The tragic death of a four-month old infant in an unlicensed daycare in northwest Toronto brings attention to a national emergency of limited access to safe, affordable childcare. It is time that we reconcile these endemic deficiencies before another tragedy occurs.
Access to adequate childcare depends on province of residence. In Ontario, for example, the move toward full-day Kindergarten (FDK) in 2009 may have eased the demand among parents with children four or five years of age, but reduced care options for children from age 0 to three. Fees for older children help subsidize the higher care costs for infants and toddlers. Without these funds, daycares cannot support overhead expenses, and are forced to either close, or significantly increase childcare fees. Costs for these younger children now range between $45 and $85 per child per day.
The reduced supply and amplified cost of care present new challenges to working parents, especially among those with low incomes – many of whose children remain on a long waiting list for subsidized daycare spaces.
A similar situation is presented in the Prairie provinces, albeit they do not face the same population demands as Ontario. In some ways Saskatchewan and Manitoba are unique; the majority of their regulated centre-based spaces are not-for-profit. In Alberta only 50 per cent are not-for-profit.
The demand, however, still outweighs the number of daycare spaces across these provinces. Parents face limited options for safe, affordable childcare, especially in Alberta where the provincial government provides the least amount of financial support compared to other parts of Canada.
Quebec, alternatively, spends the highest amount of money on childcare: more than $1,000 per child. The province is able to offer $7-a-day daycare, which provides low-income parents with an affordable option.
In provinces where daycare is limited or unaffordable, low-income parents are left with no choice but to subject their child to unlicensed and potentially high-risk-care facilities – a situation that may have led to the recent infant deaths in Ontario.
When incidents such as these occur, people are quick to cast full blame on the care provider, which neglects the broader societal problem of limited childcare access. The proposed solutions from government politicians have contributed to this misguided vision, and in some cases, exacerbated the problem.
For example, The Child Care Modernization Act introduced in Ontario in December following the death of Eva Ravikovich – a two-month old infant that died in an unlicensed daycare in Vaughn – authorized the province to immediately close any daycare deemed 'high risk'. The Act also levied large fines against providers operating unsafe care facilities, and imposed a formal licence requirement for all providing daycares. These regulations have supposedly led to safer, high quality daycares.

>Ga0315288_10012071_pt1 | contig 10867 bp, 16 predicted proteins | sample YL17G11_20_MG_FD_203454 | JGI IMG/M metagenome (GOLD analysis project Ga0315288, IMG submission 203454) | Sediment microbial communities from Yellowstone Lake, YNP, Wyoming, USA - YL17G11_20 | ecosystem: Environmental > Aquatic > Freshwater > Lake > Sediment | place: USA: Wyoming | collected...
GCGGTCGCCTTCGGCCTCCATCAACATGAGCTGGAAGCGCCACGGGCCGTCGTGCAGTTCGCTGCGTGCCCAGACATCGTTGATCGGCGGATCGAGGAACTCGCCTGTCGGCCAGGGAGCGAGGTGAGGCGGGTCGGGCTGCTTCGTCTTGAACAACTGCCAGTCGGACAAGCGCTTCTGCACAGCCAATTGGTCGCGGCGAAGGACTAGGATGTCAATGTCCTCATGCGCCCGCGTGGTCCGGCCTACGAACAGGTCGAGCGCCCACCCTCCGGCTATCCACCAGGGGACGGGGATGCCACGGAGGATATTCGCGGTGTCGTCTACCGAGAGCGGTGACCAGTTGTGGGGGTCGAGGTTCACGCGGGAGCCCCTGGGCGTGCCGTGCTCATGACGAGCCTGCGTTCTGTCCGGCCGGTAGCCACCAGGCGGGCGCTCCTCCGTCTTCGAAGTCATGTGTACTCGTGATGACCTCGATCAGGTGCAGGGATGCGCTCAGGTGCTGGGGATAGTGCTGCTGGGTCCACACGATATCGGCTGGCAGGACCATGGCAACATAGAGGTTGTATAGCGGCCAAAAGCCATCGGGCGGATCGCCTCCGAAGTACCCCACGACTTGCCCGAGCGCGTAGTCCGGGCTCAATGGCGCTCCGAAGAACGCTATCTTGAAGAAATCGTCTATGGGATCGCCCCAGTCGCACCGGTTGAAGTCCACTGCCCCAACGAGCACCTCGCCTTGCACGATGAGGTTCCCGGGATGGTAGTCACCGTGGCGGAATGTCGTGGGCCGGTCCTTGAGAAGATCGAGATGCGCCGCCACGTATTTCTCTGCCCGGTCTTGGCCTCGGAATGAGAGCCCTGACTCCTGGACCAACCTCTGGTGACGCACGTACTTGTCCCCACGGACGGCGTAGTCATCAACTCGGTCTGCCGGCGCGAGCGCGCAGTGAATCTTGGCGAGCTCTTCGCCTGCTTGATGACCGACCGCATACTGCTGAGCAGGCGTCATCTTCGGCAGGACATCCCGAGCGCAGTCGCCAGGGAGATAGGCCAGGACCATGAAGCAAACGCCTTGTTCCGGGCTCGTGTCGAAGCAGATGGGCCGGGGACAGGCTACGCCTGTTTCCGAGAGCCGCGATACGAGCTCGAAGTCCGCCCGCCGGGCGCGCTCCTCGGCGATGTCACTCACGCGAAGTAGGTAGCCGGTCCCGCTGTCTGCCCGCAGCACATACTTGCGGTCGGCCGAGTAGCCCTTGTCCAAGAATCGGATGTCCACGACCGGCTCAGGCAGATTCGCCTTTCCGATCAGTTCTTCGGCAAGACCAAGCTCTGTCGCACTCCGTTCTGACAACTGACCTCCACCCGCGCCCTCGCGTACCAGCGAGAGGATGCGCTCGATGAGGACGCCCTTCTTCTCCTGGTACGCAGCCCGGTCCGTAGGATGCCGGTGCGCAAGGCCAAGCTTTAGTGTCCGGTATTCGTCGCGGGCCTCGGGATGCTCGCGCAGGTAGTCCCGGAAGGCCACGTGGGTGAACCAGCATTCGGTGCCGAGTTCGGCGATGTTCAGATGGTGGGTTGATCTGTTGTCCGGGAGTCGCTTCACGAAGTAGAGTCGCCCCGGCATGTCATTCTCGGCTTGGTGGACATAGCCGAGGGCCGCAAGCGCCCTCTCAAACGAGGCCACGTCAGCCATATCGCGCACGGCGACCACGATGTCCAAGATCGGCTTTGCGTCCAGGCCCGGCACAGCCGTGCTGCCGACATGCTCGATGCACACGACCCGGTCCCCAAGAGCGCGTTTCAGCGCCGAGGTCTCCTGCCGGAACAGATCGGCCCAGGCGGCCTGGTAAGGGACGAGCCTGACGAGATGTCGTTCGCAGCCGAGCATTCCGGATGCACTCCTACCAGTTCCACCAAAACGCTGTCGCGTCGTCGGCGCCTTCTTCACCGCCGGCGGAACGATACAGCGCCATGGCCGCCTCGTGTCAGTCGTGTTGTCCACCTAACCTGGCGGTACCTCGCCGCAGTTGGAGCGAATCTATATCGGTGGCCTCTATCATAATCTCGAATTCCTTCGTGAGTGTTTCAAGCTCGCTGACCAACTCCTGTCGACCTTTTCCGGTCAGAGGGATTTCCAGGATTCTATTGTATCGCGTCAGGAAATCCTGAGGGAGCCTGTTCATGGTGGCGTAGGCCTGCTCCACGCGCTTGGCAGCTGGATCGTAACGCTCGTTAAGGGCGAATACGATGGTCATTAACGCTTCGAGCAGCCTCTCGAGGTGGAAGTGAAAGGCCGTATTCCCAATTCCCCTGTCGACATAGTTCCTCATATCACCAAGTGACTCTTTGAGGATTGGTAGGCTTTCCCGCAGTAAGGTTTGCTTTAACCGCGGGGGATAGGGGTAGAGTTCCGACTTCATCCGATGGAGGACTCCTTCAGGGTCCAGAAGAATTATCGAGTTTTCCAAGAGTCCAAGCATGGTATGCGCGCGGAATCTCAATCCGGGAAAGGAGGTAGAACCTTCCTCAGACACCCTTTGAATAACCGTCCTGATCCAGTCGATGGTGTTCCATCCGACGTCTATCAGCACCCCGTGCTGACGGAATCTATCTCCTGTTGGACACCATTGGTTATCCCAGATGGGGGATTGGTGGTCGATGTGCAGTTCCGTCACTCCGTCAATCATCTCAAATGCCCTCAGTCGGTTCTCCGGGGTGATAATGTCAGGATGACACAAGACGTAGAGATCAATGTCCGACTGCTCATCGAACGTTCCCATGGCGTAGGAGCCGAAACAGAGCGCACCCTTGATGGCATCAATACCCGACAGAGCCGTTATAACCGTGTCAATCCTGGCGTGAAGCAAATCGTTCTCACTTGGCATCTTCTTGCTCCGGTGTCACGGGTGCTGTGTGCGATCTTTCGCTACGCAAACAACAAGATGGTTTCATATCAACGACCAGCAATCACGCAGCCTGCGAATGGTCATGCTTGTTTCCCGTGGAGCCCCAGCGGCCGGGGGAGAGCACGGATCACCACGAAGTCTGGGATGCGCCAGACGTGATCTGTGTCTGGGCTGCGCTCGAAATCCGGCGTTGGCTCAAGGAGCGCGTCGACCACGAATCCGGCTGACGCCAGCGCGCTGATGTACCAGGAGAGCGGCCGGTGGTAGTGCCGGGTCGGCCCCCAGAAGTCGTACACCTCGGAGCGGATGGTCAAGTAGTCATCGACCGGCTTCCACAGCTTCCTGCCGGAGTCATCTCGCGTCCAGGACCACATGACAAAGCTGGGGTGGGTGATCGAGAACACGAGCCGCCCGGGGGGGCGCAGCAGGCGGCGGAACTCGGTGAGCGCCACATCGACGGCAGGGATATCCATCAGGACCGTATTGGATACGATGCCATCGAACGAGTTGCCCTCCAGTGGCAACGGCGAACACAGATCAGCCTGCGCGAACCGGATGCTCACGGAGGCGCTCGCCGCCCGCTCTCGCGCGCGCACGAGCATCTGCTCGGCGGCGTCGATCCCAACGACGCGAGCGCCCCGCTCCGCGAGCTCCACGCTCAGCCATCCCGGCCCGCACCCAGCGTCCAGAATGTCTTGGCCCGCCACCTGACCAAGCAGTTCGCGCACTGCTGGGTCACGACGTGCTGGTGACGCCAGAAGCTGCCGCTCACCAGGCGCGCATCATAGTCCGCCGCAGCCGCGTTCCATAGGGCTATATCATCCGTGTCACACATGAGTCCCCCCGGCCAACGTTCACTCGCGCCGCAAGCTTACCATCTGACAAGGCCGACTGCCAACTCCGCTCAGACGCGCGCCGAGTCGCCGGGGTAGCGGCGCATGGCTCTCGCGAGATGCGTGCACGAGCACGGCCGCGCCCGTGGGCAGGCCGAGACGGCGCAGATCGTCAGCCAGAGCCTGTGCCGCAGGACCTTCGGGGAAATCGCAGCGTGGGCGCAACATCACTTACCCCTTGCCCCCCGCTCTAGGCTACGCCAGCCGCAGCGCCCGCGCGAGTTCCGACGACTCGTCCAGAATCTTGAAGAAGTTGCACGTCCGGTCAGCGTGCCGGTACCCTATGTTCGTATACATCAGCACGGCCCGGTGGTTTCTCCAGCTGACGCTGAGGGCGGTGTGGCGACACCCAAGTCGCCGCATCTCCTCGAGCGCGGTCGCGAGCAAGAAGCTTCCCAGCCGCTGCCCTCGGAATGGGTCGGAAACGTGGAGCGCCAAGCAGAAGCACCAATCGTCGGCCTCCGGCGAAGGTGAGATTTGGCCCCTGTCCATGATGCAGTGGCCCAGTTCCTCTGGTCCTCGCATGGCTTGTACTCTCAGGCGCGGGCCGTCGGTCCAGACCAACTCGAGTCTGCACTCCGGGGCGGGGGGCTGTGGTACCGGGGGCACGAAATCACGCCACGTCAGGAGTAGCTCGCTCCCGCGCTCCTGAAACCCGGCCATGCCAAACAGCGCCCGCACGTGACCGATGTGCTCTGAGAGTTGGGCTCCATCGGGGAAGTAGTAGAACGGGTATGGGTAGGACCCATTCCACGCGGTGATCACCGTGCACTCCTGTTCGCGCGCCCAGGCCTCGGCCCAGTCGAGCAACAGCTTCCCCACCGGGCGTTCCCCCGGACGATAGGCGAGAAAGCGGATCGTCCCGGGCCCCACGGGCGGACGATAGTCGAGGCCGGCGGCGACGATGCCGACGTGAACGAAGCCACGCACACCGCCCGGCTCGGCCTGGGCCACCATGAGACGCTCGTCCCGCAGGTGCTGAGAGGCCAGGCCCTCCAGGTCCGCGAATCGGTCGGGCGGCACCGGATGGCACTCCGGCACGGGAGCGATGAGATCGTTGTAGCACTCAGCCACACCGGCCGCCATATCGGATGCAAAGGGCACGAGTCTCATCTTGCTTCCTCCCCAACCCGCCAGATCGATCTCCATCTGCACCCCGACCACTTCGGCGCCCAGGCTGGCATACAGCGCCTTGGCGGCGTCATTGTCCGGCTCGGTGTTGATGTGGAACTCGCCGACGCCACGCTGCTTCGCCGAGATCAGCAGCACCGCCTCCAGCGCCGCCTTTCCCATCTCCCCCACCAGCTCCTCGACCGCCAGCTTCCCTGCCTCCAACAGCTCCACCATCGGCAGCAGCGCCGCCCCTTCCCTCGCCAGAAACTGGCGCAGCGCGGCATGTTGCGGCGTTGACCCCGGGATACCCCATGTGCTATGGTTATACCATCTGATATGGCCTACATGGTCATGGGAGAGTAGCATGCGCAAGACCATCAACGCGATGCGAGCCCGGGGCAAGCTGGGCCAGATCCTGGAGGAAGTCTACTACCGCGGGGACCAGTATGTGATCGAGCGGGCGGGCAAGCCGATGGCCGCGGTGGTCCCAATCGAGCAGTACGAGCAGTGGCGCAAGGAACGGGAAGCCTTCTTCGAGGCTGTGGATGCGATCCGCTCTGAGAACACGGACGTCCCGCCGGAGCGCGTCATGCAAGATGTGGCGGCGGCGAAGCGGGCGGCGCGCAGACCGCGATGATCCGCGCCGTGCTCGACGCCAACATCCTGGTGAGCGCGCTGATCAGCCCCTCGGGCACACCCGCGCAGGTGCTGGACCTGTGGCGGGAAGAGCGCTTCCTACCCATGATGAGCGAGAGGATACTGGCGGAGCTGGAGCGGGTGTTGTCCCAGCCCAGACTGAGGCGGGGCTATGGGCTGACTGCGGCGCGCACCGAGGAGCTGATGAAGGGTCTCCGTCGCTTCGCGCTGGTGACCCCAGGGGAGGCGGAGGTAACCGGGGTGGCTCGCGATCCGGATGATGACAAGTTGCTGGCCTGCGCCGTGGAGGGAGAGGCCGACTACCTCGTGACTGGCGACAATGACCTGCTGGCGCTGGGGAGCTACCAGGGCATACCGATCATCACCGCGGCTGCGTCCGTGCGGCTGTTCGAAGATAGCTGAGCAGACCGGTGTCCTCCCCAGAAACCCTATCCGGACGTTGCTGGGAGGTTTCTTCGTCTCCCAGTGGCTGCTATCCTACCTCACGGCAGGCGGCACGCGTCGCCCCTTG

At the same time, the Act substantially decreased the numbers of operating licenced and unlicensed facilities. A reduction in daycare providers left some parents scrambling to find childcare accommodations. The Childcare Modernization Act wrongly focused on conditions of care when it should have looked at the fundamental cause of social inequalities in access to childcare.
In response to recent events, Ontario Education Minister Liz Sandals proposes an alternative solution: increasing the maximum children allowance per trained care provider in all licenced daycares. Many object to Ms. Sandals' proposal, including Ontario's previous early learning advisor, Charles Pascal.
Mr. Pascal advocates that increasing the ratio of children to trained staff reduces the quality of care. While that is likely the case, I urge Mr. Pascal and other opponents to Ms. Sandals' proposal to weigh this risk against the high risk presented in the unlicensed care facilities that low-income parents will be forced to use if unable to find or afford a spot in a licenced daycare.
Regardless of whether Ms. Sandals' proposal is passed, a minimal increase of spots across licenced daycares is a small solution to a much larger problem. A more effective and long-term solution requires the intervention from all levels of government, employers and workplaces, and the broader residential community.
Governments' financial investments in the social reproduction of its citizens should equal the amount currently invested in the country's economic production. Federal, provincial, and municipal governments must immediately prioritize childcare, and provide funding for additional licenced care facilities. Parents are struggling to find childcare solutions for tomorrow, never mind next year.
We must also call on work places to help accommodate working parents' childcare demands until daycare facilities become widely accessible and affordable. Employers need to offer their workers flexibility to accommodate childcare demands.
A final contributing solution comes from our surrounding communities, neighbours, and networks. Strong, cohesive bonds among residents can offer the social support necessary to help parents struggling with childcare issues, and work-family conflicts more generally. Until we can reconcile childcare deficiencies, we must remember that it takes a community to not only raise a child, but to avoid the loss of one.
Marisa Young is an assistant professor in the Department of Sociology at McMaster University